When I got in touch with the seller, she told me she thought it would be around $125 to make it. Then, I asked if she would attach it to a comb and I got some sad news—the hand-beading would “make the veil fall like a wet blanket.”
I moped around for a while and looked at veils to purchase that looked like what I wanted. Then, back in May, I was talking to Mrs. Panda and I said, “And then the crazy in me said, ‘hey, why don’t I make my own veil?’” I was mostly joking, but she responded, “I don’t think that’s crazy, it’s just a piece of tulle. If you just want a simple veil it’s not too bad.”
And so I got to thinking: I’m pretty crafty, so why not give it a shot?
I had my first dress fitting last Thursday and it gave me an opportunity to give my new wedding accessories a spin to see how they look together with the dress. Now that I finally know what I will be wearing, I’d like to share some of my wedding accessories with you, starting with the most important one: the headpiece.
The days of rocking only a veil on your wedding day are long gone. There’s an overwhelming number and variety of bridal headpieces that you can wear on your big day. I knew that I didn’t want to wear a veil or a large flower, but that left a dizzying array of options from all over the internet. The biggest issue? Price. Many headpieces run anywhere from $100 to $700! I know girls who don’t even have a $700 dress budget! Unfortunately, the very high cost deterred me from purchasing any of the lovely headpieces above, but I did use them as inspiration to find something more in my price range.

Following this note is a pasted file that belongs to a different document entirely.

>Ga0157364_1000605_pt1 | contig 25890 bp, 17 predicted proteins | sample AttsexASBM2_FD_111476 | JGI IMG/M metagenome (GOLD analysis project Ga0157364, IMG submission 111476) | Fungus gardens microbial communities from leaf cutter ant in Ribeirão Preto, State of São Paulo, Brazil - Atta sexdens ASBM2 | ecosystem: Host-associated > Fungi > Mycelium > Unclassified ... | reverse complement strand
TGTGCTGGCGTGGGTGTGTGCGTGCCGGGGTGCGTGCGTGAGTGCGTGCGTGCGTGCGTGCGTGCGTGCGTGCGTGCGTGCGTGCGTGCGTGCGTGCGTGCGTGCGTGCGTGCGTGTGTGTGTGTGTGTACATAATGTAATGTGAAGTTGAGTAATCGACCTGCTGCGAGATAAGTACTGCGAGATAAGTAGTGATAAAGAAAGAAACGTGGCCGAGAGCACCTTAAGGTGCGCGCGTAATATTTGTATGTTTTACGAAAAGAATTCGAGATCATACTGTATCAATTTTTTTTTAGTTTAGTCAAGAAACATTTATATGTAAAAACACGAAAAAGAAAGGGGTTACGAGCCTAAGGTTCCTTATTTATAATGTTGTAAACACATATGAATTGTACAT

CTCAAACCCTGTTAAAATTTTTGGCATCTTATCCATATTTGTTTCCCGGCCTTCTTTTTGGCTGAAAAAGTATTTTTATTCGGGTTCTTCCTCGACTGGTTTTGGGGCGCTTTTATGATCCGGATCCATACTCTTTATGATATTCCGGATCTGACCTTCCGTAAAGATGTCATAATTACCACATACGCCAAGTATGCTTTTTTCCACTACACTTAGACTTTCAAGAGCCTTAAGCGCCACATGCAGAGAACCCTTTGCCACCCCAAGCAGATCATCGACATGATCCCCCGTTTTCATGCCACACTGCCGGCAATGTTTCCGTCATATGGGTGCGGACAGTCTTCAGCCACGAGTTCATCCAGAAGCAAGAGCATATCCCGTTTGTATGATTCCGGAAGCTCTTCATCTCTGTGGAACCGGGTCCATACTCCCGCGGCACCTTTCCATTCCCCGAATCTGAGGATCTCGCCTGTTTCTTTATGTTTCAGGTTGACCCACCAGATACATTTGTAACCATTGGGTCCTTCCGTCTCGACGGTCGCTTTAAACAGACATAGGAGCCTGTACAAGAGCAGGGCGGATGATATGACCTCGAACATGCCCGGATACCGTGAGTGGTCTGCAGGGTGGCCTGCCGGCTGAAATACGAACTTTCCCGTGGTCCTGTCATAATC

Last time, I told you about my discovery that I (despite my previous intentions) wanted a veil. Once I decided I wanted one, the question became…which one? I had no idea that there were so many different choices of veils out there!!
Birdcage, blusher, mantilla, cathedral, chapel, ballet…what? Then there’s the choice of where to wear it. On top of your head with a little pouf? Further back on the head? Under your hairstyle? Or up front if you’ve got a birdcage…so many choices!!
Right off the bat, I nixed a few choices. No mantilla for me (that’s the veil with the lace on the edges).
Image from Bridal Styles Boutique
To me, mantilla veils are the stars of the show. Because I’ll be wearing a dress with a lot going on, the mantilla veil would be overkill in my opinion.
Also, no birdcage.
Hive, I have been kicking ass and taking names on finishing off the details of my bridal look. In the course of eight days I bought my wedding jewelry, ordered my shoes on Etsy, purchased a new corset bra for under my dress, my hair extensions were purchased, AND I received my something borrowed veil in the mail.
Who’s veil am I going to be wearing? I’ll give you a hint. Not only is she a fellow fairy tale/magic generation bee, but she’s also a fellow weapons related icon. Why, yes, the lovely and gorgeous Mrs. Archer of course!
The veil I’m borrowing is her fingertip length diamond white beauty and I’m so honored to be able to wear something on my wedding day that will remind me of this wonderful community.
Since I’m huge tease and haven’t revealed my dress yet, here are a few photos of me wearing the veil with my tiara. Let’s ignore the fact that I have no clue how to put on a veil, let alone a veil WITH a tiara. (Seriously I had no idea what I was doing.)